A discursive look at Napoleonic & ECW wargaming, plus a load of old Hooptedoodle on this & that


Sunday, 7 July 2013

More Horse, More Horse



Another two newly painted units of ECW cavalry back from Lee's House of Magic. The guys with the nice purple flag are another bit of the Royalist Northern Horse - this lot being Sir Charles Lucas' regiment. The more sedate people below are Sir Thomas Myddelton's Parliamentarian "Myddleton's Brigade". Lucas, I think, was captured at Marston Moor. All I can remember about Myddelton is that he was the governor (owner? warden? janitor? gardener?) at Chirk Castle.

If you care, the Royalists are Tumbling Dice men on Kennington/SHQ horses, and the other lot are all Kennington/SHQ. I believe that the flags are pretty much correct, which is an unusually fine result for me.

Speaking of results, and without wishing to tread on any toes here, I note that the BBC's website is heralding the glad news that the Briton has won the Wimbledon men's singles final today. I don't have any kind of a problem with this, I'm as proud as can be, for all of us, but I wonder if he would still have been a Briton if he came from, for example, Oxfordshire. I don't recall Tim Henman ever being a Briton. Funny, that.

It would be paranoid to suggest that if Murray had lost he would definitely have been a Scot, so I'm not going anywhere near there.

Another random fact - a couple of days ago, I did a search on Google for Aaron Copland, the American composer, to get some biographical material. The day after, I visited the Amazon site, using the same machine, and - lo! - I was presented by Amazon with adverts for various Aaron Copland CDs.

Now how could that possibly happen? Cookie swaps?

3 comments:

  1. Nice cavalry, enjoyed the battle report to looked like a very enjoyable game with on this occasion the right result!

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  2. Re. the tennis - you've been in Scotland too long.... and as for Amazon - they've put an awful lot of effort in recent years into collecting huge amounts of data on their customers online activities, and they don't have to swap data with anyone in order to do it. The view amongst the movers and shakers is that it gives them a huge commercial advantage, but whether it's all legal in the EU is perhaps open to question (or a long and very costly investigation). If you don't like being tracked then there are the obvious things you can do via browser settings, but if you have a fixed IP then there's a lot of data the likes of google and amazon can gather on you regardless.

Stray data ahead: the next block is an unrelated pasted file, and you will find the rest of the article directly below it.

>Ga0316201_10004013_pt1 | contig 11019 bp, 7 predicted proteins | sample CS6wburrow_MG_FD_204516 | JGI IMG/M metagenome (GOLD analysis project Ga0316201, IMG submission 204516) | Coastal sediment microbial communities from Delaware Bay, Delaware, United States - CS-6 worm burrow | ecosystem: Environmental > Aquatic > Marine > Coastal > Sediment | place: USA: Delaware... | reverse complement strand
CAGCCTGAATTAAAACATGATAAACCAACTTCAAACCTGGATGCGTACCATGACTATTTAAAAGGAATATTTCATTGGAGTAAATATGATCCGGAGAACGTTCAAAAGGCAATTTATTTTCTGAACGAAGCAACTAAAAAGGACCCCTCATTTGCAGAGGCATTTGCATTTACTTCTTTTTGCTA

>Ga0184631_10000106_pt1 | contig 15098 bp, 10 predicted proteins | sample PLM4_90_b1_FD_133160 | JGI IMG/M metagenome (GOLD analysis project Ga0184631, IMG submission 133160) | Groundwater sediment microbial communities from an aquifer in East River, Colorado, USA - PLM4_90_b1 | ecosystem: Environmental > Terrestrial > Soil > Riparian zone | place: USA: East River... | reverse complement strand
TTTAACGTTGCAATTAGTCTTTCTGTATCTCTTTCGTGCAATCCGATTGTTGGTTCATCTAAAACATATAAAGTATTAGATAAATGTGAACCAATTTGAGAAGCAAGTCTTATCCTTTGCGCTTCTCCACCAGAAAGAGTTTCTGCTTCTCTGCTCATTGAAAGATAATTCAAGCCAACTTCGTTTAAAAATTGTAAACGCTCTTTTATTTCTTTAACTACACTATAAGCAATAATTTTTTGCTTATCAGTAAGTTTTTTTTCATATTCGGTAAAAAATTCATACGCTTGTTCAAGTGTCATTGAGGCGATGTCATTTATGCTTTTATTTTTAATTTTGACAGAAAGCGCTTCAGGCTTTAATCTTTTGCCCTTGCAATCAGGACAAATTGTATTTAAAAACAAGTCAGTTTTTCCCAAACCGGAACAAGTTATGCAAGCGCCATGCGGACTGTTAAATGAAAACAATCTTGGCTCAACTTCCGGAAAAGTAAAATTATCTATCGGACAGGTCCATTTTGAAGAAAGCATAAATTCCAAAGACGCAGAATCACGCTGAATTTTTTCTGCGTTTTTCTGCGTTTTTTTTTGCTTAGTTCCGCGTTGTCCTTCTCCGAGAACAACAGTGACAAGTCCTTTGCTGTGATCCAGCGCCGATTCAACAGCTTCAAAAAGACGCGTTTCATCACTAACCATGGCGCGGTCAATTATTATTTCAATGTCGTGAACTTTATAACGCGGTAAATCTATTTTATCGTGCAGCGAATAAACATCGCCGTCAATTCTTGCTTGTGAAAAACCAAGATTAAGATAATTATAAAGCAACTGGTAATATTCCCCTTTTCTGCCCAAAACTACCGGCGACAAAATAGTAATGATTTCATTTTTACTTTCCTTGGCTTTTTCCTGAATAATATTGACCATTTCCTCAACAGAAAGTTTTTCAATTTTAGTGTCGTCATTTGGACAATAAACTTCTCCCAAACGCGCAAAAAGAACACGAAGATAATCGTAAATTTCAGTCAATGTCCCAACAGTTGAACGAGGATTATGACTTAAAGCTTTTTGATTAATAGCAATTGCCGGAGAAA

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    Replies
    1. Tennis - I'm sure you're right. Scotland has a fine, long tradition of losing at most things anyway - we don't always cope well with winning! I've only just recovered from a BBC article on home winners of the F1 British Grand Prix, which somehow excluded Messrs Clark, Stewart, Watson and Coulthard. Interestingly, that feature was amended later, so some other paranoid must have noticed too.

      No matter.

      I'm always very careful with my security and cookie settings - sometimes to the point where my "browsing experience" probably suffers as a consequence! If I look at stuff on Amazon, or any on-line shop, it's fair enough if they record what I've looked at and remind me some other time, but I've got used to it being within a single - what's the word? - enterprise? - no, that's not it, but you know what I mean. I was surprised that Amazon should know what I'd been looking at on Google - somehow that feels a bit off, especially since Google might just be getting paid for it.

      We never had these problems when we used to get our change in a wooden ball via the compressed air machine in the Co-op, and they used to wrap the dried fruit in purple waxed paper. If you mentioned cough sweets in the bus queue, you didn't expect to be offered a pack of them when you arrived in a shop somewhere later on.

      I don't really mind the snooping - I'm not particularly shy about my browsing - or shopping - habits. What pisses me off is that it is just another drain on the world economy - somebody milking money out of the system by introducing themselves as yet another no-value-added step in the already over-long food chain. There was a time when innovation was associated with something somehow more lofty than newer and more ingenious varieties of parasitism.

      Ho hum. I feel strangely tired.

      Cheers - Tony

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